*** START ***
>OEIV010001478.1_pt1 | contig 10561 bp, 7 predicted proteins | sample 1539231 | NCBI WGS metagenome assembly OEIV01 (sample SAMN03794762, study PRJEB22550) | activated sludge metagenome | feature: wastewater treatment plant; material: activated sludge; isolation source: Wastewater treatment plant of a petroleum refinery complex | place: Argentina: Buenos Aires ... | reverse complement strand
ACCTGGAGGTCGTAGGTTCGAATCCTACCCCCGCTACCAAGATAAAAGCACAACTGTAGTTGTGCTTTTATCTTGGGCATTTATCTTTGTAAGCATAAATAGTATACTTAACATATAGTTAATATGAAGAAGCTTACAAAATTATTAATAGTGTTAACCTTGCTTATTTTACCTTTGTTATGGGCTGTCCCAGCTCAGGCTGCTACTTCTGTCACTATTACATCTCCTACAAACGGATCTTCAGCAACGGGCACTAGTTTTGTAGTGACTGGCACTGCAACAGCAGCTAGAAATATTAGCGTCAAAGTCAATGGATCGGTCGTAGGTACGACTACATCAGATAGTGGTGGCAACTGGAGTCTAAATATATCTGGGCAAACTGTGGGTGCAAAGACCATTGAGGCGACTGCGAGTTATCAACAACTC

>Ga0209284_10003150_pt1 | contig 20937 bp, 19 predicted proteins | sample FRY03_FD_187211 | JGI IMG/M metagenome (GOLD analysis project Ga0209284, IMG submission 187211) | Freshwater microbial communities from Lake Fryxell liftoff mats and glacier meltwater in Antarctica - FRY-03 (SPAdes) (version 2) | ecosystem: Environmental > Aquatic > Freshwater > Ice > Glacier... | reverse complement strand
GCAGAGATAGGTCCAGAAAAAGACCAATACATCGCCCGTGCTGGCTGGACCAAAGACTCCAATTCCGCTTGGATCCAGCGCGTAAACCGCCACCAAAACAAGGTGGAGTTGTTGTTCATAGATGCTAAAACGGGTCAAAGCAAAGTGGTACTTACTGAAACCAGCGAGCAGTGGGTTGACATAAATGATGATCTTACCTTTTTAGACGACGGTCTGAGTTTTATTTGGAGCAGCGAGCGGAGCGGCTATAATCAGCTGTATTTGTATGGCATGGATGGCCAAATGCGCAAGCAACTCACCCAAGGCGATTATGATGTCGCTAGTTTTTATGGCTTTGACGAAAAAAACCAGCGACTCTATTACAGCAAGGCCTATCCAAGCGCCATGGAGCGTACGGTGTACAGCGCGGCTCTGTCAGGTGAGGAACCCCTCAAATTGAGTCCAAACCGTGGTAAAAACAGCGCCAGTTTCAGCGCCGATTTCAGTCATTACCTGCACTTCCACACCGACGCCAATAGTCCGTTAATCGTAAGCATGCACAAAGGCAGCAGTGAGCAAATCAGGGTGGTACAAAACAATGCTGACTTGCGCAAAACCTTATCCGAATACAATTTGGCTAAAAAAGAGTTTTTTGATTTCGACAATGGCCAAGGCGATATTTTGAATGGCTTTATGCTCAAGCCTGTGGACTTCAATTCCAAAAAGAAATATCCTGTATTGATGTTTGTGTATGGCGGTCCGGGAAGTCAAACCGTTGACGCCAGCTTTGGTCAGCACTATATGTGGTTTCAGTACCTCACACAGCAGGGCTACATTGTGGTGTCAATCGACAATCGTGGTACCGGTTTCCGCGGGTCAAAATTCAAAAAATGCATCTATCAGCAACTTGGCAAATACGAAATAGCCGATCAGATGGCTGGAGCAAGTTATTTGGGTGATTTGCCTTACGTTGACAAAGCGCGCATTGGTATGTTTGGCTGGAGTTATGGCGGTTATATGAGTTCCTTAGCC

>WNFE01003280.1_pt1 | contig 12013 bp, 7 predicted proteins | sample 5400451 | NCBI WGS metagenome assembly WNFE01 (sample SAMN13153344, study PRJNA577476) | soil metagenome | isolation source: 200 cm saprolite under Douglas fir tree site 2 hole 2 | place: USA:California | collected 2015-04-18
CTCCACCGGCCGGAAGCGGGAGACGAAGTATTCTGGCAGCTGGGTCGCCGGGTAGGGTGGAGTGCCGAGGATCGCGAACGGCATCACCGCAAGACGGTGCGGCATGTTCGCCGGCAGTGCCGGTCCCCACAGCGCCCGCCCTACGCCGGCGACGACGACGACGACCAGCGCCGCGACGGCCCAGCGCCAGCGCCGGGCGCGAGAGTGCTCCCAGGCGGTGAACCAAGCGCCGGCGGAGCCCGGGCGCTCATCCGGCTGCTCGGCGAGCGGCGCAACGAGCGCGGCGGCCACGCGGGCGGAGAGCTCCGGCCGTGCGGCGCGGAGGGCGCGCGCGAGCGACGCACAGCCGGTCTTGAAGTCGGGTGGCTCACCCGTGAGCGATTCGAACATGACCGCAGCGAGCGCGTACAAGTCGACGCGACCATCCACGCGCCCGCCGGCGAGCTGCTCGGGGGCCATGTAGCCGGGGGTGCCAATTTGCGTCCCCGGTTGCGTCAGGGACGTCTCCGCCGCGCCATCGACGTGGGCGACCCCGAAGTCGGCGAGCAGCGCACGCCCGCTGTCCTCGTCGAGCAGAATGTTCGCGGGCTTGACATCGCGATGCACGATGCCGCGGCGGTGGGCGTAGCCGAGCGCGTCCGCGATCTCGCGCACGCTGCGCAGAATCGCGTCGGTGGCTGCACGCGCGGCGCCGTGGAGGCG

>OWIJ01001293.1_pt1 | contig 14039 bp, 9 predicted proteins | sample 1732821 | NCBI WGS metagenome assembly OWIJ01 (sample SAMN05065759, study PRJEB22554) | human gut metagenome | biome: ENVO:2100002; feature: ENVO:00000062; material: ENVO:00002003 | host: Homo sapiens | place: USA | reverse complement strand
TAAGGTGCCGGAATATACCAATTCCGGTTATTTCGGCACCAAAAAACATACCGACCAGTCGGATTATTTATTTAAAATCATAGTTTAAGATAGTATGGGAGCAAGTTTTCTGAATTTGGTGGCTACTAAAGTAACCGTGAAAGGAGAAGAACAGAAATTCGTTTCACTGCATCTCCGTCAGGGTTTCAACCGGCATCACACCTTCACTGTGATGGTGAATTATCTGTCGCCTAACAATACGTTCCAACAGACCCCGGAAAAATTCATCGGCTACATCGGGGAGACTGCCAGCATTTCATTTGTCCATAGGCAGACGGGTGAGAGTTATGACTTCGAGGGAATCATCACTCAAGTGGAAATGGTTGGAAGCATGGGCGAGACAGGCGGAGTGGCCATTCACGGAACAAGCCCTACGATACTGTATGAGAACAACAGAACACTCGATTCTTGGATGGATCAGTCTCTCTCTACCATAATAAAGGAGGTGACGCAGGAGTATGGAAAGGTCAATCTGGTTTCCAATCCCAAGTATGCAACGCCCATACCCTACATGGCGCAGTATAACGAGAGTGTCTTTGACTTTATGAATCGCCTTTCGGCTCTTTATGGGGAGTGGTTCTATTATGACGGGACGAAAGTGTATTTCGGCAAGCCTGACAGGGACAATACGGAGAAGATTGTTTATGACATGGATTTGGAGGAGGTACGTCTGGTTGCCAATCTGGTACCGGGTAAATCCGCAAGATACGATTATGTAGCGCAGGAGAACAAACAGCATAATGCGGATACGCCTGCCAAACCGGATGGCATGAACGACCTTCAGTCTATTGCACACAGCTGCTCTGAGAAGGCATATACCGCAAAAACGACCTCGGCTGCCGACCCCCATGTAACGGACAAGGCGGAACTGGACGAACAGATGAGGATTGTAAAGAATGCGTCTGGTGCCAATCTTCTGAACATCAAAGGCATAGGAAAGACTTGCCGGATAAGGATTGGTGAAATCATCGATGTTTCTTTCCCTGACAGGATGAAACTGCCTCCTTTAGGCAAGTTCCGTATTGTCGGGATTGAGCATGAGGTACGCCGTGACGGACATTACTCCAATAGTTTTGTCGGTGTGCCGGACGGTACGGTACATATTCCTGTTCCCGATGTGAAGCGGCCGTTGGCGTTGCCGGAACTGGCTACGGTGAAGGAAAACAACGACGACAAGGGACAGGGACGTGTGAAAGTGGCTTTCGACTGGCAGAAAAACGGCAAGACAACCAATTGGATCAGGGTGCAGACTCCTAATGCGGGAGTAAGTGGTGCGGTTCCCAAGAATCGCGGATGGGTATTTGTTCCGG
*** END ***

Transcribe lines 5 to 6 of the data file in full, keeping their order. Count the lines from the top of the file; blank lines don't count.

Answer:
>WNFE01003280.1_pt1 | contig 12013 bp, 7 predicted proteins | sample 5400451 | NCBI WGS metagenome assembly WNFE01 (sample SAMN13153344, study PRJNA577476) | soil metagenome | isolation source: 200 cm saprolite under Douglas fir tree site 2 hole 2 | place: USA:California | collected 2015-04-18
CTCCACCGGCCGGAAGCGGGAGACGAAGTATTCTGGCAGCTGGGTCGCCGGGTAGGGTGGAGTGCCGAGGATCGCGAACGGCATCACCGCAAGACGGTGCGGCATGTTCGCCGGCAGTGCCGGTCCCCACAGCGCCCGCCCTACGCCGGCGACGACGACGACGACCAGCGCCGCGACGGCCCAGCGCCAGCGCCGGGCGCGAGAGTGCTCCCAGGCGGTGAACCAAGCGCCGGCGGAGCCCGGGCGCTCATCCGGCTGCTCGGCGAGCGGCGCAACGAGCGCGGCGGCCACGCGGGCGGAGAGCTCCGGCCGTGCGGCGCGGAGGGCGCGCGCGAGCGACGCACAGCCGGTCTTGAAGTCGGGTGGCTCACCCGTGAGCGATTCGAACATGACCGCAGCGAGCGCGTACAAGTCGACGCGACCATCCACGCGCCCGCCGGCGAGCTGCTCGGGGGCCATGTAGCCGGGGGTGCCAATTTGCGTCCCCGGTTGCGTCAGGGACGTCTCCGCCGCGCCATCGACGTGGGCGACCCCGAAGTCGGCGAGCAGCGCACGCCCGCTGTCCTCGTCGAGCAGAATGTTCGCGGGCTTGACATCGCGATGCACGATGCCGCGGCGGTGGGCGTAGCCGAGCGCGTCCGCGATCTCGCGCACGCTGCGCAGAATCGCGTCGGTGGCTGCACGCGCGGCGCCGTGGAGGCG